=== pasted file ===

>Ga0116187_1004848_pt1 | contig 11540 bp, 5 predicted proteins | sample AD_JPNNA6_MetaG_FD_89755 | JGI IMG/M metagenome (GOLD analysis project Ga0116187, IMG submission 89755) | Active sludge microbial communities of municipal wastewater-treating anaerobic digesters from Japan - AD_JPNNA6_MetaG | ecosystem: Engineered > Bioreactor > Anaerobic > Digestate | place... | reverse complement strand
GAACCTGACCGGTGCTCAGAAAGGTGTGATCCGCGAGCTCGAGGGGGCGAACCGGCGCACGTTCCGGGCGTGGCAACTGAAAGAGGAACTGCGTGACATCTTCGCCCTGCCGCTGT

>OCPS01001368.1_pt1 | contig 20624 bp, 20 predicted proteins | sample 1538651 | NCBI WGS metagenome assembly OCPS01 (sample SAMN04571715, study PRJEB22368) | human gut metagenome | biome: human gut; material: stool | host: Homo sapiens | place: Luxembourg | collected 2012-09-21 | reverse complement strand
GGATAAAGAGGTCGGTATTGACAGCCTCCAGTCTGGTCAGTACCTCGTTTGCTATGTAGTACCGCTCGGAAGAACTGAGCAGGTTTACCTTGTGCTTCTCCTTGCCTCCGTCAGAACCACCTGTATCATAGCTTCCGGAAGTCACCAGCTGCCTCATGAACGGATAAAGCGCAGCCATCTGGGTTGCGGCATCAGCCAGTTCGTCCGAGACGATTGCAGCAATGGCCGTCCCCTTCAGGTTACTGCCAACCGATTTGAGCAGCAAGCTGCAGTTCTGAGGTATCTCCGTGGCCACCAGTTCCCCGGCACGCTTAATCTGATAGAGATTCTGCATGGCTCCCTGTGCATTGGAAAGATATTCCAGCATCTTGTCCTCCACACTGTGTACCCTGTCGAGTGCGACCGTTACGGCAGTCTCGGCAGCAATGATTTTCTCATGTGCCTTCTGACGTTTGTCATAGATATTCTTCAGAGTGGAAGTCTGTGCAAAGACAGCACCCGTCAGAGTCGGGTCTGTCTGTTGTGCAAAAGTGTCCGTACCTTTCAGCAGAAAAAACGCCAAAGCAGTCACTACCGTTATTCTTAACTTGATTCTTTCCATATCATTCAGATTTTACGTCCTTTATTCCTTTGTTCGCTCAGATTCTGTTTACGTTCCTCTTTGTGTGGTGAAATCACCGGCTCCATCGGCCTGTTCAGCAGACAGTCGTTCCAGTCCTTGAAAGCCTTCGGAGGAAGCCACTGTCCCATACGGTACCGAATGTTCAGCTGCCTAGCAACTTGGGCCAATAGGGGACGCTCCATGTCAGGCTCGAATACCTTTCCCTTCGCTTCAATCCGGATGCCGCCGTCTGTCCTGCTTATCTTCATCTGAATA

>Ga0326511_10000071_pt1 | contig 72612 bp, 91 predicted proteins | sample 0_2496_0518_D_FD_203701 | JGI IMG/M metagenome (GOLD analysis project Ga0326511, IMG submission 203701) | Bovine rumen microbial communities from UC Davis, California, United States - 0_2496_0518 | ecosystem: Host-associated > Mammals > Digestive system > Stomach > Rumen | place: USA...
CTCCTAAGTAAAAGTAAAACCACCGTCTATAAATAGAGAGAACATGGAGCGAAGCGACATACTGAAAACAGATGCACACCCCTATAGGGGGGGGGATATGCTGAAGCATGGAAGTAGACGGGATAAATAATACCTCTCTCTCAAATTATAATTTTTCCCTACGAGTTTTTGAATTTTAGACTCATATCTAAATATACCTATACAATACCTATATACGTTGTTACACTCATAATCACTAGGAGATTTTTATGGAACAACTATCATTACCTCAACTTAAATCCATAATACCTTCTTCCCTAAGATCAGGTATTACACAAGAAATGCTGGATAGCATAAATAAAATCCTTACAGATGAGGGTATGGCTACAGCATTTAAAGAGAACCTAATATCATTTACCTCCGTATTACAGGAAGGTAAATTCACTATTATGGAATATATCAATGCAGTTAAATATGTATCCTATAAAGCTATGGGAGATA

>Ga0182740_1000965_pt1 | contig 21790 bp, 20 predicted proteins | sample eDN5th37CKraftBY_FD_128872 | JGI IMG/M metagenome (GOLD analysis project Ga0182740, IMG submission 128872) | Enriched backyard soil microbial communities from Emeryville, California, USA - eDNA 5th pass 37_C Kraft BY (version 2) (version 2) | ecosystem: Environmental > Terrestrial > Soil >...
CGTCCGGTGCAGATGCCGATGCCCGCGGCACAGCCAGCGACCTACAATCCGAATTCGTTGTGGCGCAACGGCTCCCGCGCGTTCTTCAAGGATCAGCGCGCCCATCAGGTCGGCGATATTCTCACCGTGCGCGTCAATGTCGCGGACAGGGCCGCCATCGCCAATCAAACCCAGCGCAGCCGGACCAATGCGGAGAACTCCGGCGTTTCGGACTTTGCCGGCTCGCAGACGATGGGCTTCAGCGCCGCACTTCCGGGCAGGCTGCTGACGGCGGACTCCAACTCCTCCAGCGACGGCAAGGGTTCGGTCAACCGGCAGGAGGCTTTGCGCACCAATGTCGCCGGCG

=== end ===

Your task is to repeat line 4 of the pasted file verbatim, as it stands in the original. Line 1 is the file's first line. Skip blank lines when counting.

GGATAAAGAGGTCGGTATTGACAGCCTCCAGTCTGGTCAGTACCTCGTTTGCTATGTAGTACCGCTCGGAAGAACTGAGCAGGTTTACCTTGTGCTTCTCCTTGCCTCCGTCAGAACCACCTGTATCATAGCTTCCGGAAGTCACCAGCTGCCTCATGAACGGATAAAGCGCAGCCATCTGGGTTGCGGCATCAGCCAGTTCGTCCGAGACGATTGCAGCAATGGCCGTCCCCTTCAGGTTACTGCCAACCGATTTGAGCAGCAAGCTGCAGTTCTGAGGTATCTCCGTGGCCACCAGTTCCCCGGCACGCTTAATCTGATAGAGATTCTGCATGGCTCCCTGTGCATTGGAAAGATATTCCAGCATCTTGTCCTCCACACTGTGTACCCTGTCGAGTGCGACCGTTACGGCAGTCTCGGCAGCAATGATTTTCTCATGTGCCTTCTGACGTTTGTCATAGATATTCTTCAGAGTGGAAGTCTGTGCAAAGACAGCACCCGTCAGAGTCGGGTCTGTCTGTTGTGCAAAAGTGTCCGTACCTTTCAGCAGAAAAAACGCCAAAGCAGTCACTACCGTTATTCTTAACTTGATTCTTTCCATATCATTCAGATTTTACGTCCTTTATTCCTTTGTTCGCTCAGATTCTGTTTACGTTCCTCTTTGTGTGGTGAAATCACCGGCTCCATCGGCCTGTTCAGCAGACAGTCGTTCCAGTCCTTGAAAGCCTTCGGAGGAAGCCACTGTCCCATACGGTACCGAATGTTCAGCTGCCTAGCAACTTGGGCCAATAGGGGACGCTCCATGTCAGGCTCGAATACCTTTCCCTTCGCTTCAATCCGGATGCCGCCGTCTGTCCTGCTTATCTTCATCTGAATA